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Truthfully, I had done very little but still knew it was a rare moment to access how much I actually needed, what I could let go of—and what I planned on holding on to forever. My rhythm of donating or recycling basics and gym clothes is well tuned, and certain areas of my life are edited with a Pawson-like minimalism. On the other hand, I’m not great at letting go of fashion.

We all know in theory how liberating—both psychologically and financially—responsible wardrobe cleansing can be, but I’m cautious of letting someone else’s opinion into my closet.

As we have a new work trend that is WFH (work from home), it just required a uniform that is one button up shirt and a trouser and now our current moment has further tested the limits of just whom we’re dressing for.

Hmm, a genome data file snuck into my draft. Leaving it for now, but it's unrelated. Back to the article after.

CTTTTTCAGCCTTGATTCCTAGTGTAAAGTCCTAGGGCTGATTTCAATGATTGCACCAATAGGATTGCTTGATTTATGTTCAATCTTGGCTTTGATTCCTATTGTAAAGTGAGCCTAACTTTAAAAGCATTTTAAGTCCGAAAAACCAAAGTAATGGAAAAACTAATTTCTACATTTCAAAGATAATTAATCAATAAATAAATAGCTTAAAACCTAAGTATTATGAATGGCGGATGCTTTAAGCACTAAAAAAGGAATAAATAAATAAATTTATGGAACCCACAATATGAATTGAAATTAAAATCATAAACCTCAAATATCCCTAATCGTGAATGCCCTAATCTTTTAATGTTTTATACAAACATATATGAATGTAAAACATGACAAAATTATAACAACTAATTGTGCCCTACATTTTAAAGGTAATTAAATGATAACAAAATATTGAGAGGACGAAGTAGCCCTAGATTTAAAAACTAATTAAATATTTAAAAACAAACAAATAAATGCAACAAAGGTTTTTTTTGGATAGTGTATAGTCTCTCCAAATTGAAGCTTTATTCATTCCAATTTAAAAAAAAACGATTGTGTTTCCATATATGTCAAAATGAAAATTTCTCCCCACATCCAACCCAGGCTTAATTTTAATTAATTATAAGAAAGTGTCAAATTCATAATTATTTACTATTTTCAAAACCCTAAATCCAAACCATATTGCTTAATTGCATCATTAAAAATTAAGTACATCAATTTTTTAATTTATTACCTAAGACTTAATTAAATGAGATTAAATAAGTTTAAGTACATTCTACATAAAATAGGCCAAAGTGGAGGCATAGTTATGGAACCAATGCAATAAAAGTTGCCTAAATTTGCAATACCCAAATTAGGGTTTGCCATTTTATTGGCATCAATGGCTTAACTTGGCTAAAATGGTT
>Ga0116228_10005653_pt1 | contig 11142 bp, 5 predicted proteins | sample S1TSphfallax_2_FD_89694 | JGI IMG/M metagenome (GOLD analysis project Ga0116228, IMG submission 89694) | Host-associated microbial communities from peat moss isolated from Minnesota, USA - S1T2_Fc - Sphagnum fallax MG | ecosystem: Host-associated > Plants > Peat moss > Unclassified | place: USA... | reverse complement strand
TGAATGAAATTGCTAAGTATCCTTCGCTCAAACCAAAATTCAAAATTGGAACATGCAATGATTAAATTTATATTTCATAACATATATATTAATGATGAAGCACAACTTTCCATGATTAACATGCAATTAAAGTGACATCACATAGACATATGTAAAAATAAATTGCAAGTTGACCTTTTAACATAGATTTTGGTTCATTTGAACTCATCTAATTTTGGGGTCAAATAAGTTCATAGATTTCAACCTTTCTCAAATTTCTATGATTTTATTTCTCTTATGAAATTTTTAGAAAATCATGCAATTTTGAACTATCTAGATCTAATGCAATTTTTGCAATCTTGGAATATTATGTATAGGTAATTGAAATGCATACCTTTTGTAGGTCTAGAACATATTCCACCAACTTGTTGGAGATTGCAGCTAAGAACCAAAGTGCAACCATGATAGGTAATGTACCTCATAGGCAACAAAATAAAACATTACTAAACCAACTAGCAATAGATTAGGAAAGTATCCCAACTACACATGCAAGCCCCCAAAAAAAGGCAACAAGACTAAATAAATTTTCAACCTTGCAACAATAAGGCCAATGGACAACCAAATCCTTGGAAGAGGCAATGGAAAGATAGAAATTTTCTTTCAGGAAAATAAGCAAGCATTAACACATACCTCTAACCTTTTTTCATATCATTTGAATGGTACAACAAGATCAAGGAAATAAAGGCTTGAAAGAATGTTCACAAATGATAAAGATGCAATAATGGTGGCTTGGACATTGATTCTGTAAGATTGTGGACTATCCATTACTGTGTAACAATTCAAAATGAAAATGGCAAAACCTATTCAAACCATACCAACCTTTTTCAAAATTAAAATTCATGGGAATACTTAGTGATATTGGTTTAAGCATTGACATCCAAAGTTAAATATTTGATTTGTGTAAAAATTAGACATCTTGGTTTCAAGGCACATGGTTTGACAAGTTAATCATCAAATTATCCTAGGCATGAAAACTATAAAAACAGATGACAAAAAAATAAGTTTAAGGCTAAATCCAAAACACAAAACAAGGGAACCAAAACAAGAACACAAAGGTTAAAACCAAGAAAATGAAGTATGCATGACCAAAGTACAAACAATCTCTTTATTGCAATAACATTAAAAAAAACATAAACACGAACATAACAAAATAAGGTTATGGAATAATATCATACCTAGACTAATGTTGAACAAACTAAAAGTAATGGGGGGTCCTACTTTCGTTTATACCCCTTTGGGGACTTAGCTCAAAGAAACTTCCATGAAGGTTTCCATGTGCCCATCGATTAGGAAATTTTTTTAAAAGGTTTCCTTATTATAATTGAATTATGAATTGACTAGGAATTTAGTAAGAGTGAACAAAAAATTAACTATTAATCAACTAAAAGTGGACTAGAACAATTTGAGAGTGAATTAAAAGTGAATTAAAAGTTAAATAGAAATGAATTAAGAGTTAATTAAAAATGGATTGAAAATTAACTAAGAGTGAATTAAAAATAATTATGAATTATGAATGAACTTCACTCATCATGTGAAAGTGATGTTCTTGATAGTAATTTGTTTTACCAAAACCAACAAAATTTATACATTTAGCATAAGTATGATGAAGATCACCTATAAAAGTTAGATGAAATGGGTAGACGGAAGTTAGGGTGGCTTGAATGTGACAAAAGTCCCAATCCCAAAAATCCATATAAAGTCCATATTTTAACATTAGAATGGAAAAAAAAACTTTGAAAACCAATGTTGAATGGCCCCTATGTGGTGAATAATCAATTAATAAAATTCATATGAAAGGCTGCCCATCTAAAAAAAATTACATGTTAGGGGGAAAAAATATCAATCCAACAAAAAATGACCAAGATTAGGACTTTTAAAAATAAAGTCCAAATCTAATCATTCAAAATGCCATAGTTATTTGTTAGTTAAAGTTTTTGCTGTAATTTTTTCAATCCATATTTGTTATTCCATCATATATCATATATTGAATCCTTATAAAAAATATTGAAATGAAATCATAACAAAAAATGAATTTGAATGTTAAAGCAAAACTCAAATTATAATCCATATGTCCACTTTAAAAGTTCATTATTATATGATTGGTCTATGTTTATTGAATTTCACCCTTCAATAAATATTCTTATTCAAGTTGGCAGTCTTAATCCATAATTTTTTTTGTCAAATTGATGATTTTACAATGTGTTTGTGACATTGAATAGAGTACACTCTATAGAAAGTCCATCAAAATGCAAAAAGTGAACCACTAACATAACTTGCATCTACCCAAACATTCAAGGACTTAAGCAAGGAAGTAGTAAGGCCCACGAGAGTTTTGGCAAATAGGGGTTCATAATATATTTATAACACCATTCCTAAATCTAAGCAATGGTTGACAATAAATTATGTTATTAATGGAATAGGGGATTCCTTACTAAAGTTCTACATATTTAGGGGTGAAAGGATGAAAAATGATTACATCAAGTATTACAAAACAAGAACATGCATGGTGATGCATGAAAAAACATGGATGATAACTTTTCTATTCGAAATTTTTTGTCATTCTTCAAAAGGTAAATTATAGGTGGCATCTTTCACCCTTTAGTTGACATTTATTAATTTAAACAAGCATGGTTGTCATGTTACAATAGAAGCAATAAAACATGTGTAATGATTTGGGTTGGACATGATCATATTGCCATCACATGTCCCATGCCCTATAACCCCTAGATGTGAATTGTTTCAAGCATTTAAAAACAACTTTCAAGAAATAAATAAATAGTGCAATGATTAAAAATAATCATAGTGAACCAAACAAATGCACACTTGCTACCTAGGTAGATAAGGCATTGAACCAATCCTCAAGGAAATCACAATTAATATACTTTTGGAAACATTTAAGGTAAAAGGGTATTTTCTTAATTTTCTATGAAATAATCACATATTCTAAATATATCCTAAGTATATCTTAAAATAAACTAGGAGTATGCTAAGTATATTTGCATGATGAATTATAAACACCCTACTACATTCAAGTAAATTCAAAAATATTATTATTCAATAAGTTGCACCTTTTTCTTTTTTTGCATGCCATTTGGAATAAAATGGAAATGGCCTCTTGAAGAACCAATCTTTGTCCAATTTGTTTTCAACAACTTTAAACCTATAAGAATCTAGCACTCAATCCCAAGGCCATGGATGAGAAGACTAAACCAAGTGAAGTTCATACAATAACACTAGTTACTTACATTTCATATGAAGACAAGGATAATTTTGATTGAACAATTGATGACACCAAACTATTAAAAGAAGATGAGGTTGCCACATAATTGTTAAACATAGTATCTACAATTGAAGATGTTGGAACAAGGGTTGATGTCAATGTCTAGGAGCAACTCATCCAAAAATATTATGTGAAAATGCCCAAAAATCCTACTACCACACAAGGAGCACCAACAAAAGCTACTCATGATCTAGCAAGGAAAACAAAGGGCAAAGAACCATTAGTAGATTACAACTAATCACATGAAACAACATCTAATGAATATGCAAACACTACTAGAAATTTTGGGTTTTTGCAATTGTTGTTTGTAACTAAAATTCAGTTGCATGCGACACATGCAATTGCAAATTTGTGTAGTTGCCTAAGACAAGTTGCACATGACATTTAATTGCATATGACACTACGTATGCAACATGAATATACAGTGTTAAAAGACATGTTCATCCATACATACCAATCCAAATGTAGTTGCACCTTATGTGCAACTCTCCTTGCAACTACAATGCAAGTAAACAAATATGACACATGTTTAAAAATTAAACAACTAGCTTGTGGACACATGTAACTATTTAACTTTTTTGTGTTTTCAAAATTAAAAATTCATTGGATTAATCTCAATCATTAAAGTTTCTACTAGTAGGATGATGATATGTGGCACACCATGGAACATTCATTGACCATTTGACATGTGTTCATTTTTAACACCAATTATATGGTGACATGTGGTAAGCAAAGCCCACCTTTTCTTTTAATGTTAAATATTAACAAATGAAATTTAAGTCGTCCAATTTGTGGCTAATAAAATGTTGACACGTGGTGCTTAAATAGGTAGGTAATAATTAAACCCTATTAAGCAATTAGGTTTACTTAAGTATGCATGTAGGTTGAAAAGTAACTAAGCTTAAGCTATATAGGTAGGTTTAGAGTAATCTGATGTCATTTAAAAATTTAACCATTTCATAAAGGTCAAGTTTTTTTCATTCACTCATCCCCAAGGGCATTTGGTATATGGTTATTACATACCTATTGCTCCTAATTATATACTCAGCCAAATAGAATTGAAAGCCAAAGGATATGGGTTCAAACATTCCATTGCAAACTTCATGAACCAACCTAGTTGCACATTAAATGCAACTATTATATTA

As I believe in sustainable fashion, being a responsible fashion designer, I don’t want to give up on clothes, I kept those clothes at one side which I don’t wear now to reuse or recycle them.

As I moved forward in my cleaning I realized by looking at some dresses that now I will think before buying any stuff, “why I am buying this?” But keeping those clothes in just a sake of nostalgia, will be like a person from your past life looks good doesn’t mean you need him back.

At the end the key lesson learned: A sparer closet not only helps you home in on your style, it helps you look at things in a more creative way. After all: Pleasure is still meant to be at the heart of what we wear.

A blog from my lockdown time which made me adapt of a necessity and a responsible buying.

Written by

Sakshi Mehta

Fashion Design (Three Year)

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